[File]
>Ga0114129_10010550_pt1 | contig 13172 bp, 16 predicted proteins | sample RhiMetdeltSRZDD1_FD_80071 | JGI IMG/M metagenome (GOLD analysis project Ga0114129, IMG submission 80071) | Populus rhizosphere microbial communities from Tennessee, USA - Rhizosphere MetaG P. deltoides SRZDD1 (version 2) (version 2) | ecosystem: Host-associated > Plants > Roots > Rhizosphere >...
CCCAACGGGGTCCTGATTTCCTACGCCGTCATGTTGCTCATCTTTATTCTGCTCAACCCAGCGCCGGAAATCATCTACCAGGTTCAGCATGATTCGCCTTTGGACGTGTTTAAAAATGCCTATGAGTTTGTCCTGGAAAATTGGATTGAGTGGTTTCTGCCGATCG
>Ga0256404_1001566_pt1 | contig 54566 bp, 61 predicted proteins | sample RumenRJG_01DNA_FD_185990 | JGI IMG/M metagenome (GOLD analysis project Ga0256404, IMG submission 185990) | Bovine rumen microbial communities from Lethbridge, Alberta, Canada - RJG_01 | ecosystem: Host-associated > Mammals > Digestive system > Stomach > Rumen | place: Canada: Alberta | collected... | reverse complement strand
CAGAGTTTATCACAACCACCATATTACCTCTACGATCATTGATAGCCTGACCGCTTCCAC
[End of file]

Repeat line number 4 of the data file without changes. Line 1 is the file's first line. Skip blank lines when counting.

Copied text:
CAGAGTTTATCACAACCACCATATTACCTCTACGATCATTGATAGCCTGACCGCTTCCAC